MATRIXSYNTH: RIP Hans R. Camenzind - Creator of the 555 Timer IC

Thursday, August 16, 2012

RIP Hans R. Camenzind - Creator of the 555 Timer IC

via Designing Analog chips

"Hans Camenzind was born and raised in Switzerland and moved to the U.S. after college. He received an MSEE from Northeastern University and an MBA from the University of Santa Clara. After several years doing research in the Boston area, he moved to the West Coast to join Signetics (now Philips) and later started his own company, Interdesign. After heading it for seven years he sold Interdesign to Plessey. Since then he has been an independent design consultant in analog IC design, operating under the name Array Design in San Francisco. During his career at four different companies he designed the first integrated class D amplifier, introduced the phase-locked loop concept to ICs, invented the semicustom IC and created the 555 timer. He has designed 151 standard and custom ICs so far."

via Wikipedia: "Hans R. Camenzind (1934-2012[1]) is an electronics engineer best known for inventing the 555 timer IC in 1970.[2] He has also acquired 20 US patents,[3][4] written numerous books and technical articles,[5][6][7][8] and lectured at the University of Santa Clara.

He received an MSEE from Northeastern University and an MBA from the University of Santa Clara. After several years doing research in the Boston area, he moved to the West Coast to join Signetics[9] (acquired by Philips Semiconductors, now NXP Semiconductors) and later started his own company, Interdesign. After heading it for seven years he sold Interdesign to Ferranti. Since then he has been an independent design consultant in analog IC design.

During his career he has written three textbooks, designed the first integrated class D amplifier, introduced the phase-locked loop concept to ICs, invented the semicustom IC and created the 555 timer. He has designed 140 standard and custom ICs as of 2006.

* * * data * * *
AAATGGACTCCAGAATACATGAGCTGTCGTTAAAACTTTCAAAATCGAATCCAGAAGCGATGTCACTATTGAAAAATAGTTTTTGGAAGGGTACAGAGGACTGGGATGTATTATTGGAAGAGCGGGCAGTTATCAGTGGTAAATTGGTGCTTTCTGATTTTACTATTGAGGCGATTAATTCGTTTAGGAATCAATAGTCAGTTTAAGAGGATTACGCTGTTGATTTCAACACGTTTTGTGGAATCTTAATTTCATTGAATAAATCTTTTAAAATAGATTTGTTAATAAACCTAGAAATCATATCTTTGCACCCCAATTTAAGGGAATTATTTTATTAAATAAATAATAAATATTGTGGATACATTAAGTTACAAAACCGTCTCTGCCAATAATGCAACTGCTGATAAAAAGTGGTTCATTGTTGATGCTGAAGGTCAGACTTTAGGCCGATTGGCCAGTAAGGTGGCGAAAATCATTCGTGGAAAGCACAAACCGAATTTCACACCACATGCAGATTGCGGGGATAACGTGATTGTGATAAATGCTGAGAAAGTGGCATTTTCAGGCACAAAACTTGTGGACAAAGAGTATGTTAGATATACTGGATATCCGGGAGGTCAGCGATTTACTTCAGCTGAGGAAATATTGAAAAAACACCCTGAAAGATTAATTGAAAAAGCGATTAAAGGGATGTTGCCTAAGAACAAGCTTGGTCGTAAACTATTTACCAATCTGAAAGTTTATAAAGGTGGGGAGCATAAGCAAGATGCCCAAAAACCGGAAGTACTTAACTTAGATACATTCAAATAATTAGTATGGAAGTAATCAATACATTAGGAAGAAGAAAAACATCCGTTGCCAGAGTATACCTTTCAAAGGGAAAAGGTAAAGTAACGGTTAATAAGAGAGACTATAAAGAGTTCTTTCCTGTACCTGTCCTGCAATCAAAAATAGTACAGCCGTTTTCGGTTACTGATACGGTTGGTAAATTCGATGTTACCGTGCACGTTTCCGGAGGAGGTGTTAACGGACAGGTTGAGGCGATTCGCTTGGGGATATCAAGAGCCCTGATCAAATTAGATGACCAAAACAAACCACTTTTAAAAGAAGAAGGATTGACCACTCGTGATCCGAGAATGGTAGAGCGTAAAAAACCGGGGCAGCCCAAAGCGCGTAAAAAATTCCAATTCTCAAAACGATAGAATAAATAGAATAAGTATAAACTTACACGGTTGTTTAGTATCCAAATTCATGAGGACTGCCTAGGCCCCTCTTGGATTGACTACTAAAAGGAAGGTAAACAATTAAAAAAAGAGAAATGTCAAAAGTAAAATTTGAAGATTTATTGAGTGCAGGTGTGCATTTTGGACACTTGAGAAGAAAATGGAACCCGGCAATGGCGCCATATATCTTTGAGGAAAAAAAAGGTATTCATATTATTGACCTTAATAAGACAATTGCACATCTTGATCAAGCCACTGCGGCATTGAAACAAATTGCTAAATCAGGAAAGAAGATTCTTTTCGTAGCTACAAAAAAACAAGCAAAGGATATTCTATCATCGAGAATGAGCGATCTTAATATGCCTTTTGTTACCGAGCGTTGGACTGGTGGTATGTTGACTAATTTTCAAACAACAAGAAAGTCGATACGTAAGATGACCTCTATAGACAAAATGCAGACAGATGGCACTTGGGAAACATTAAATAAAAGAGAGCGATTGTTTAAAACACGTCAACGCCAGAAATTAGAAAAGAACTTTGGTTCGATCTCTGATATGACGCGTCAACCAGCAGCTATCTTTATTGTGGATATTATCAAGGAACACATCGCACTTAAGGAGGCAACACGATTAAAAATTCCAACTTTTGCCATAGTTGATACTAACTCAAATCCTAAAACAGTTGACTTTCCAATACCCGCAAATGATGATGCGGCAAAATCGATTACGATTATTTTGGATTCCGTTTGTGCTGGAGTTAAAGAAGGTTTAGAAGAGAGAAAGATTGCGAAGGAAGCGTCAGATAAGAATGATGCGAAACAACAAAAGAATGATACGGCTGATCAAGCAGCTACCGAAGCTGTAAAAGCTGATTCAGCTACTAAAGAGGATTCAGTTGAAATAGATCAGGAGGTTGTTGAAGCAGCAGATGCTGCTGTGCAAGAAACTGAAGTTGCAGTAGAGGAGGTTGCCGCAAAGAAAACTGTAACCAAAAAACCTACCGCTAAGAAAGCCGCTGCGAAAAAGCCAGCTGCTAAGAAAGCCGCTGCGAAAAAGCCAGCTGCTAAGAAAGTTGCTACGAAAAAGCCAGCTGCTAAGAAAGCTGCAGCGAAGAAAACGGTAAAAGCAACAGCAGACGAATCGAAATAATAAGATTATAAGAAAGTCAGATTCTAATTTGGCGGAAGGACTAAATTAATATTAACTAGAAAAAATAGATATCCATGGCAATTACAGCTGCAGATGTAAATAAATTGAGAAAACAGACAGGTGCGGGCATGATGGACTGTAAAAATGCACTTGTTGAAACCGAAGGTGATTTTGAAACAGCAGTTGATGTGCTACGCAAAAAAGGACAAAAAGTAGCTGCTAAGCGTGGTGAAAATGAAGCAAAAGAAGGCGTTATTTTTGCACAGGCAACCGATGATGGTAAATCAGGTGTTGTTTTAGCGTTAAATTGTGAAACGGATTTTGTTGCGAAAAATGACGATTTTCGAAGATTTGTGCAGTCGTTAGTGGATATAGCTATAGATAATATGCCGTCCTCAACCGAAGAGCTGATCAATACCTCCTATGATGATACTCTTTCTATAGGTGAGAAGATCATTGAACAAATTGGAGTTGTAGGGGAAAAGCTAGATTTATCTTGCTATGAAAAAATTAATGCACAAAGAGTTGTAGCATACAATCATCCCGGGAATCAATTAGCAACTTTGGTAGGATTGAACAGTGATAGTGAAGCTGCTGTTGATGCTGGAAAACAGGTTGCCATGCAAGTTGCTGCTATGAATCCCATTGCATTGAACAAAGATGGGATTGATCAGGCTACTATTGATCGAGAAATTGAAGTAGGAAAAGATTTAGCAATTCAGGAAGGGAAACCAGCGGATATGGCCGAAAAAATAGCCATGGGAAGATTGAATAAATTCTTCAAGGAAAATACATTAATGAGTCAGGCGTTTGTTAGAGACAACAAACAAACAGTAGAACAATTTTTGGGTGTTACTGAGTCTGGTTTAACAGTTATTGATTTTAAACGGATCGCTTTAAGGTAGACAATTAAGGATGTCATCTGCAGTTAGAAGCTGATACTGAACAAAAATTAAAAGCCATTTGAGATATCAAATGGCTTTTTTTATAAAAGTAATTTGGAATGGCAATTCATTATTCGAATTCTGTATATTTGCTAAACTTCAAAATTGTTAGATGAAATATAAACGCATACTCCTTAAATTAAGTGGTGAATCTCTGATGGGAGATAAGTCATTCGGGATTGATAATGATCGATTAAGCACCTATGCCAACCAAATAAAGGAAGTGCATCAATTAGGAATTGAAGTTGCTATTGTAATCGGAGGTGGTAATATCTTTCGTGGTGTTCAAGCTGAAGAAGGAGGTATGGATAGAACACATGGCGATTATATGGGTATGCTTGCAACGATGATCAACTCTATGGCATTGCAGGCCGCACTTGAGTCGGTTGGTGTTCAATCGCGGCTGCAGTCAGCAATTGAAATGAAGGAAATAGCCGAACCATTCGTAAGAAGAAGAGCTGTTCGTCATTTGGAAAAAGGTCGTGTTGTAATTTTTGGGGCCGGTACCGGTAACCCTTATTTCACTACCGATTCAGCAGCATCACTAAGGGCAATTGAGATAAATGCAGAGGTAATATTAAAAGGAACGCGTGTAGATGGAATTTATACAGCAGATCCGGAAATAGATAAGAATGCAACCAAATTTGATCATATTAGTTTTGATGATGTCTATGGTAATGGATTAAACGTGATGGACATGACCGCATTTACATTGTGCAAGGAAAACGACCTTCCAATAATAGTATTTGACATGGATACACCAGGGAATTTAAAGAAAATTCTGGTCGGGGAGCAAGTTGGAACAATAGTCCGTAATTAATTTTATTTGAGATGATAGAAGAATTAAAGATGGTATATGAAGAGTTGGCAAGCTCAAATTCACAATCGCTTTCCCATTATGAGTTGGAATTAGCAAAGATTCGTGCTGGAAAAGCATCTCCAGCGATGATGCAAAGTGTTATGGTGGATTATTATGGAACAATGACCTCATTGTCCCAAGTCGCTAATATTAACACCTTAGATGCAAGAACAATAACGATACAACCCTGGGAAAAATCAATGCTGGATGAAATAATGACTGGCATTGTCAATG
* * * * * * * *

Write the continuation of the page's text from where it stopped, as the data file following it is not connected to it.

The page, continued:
Camenzind's latest book, Much Ado About Almost Nothing, a general audience book on the history of electronics, was published in February 2007.[10] Other books in publication include Designing Analog Chips."

The Atari Punk Console by Forrest M. Mims III consisted of two 555s. Via wikipedia: "The Atari Punk Console (commonly shortened to APC) is a popular circuit that utilizes two 555 timer ICs or a single 556 dual timer IC. The original circuit, called a "Stepped Tone Generator", was published in a Radio Shack booklet: "Engineer's Notebook: Integrated Circuit Applications" in 1980 and then in "Engineer's Mini-Notebook - 555 Circuits" by its designer, Forrest M. Mims III (Siliconcepts, 1984). It was named "Atari Punk Console" (APC) by Kaustic Machines crew because its "low-fi" sounds resemble classic Atari console games from the 1980s, with a square wave output similar to the Atari 2600. Kaustic Machines added a -4db line level output to the circuit which was originally designed to drive a small 8 ohm speaker."


YouTube Uploaded by makemagazine on Sep 13, 2011

http://bit.ly/prZRJ1
"A true classic for DIY synth makers & circuit benders, the Atari Punk Console can kick out some ear-catching square waves. It's easy to build and a lot of fun to play around with. It may be challenging to make traditional music with an APC, but hey - there's enough of that around already, right?"

via Create Digital Music where you'll find a good write-up by Peter Kirn.

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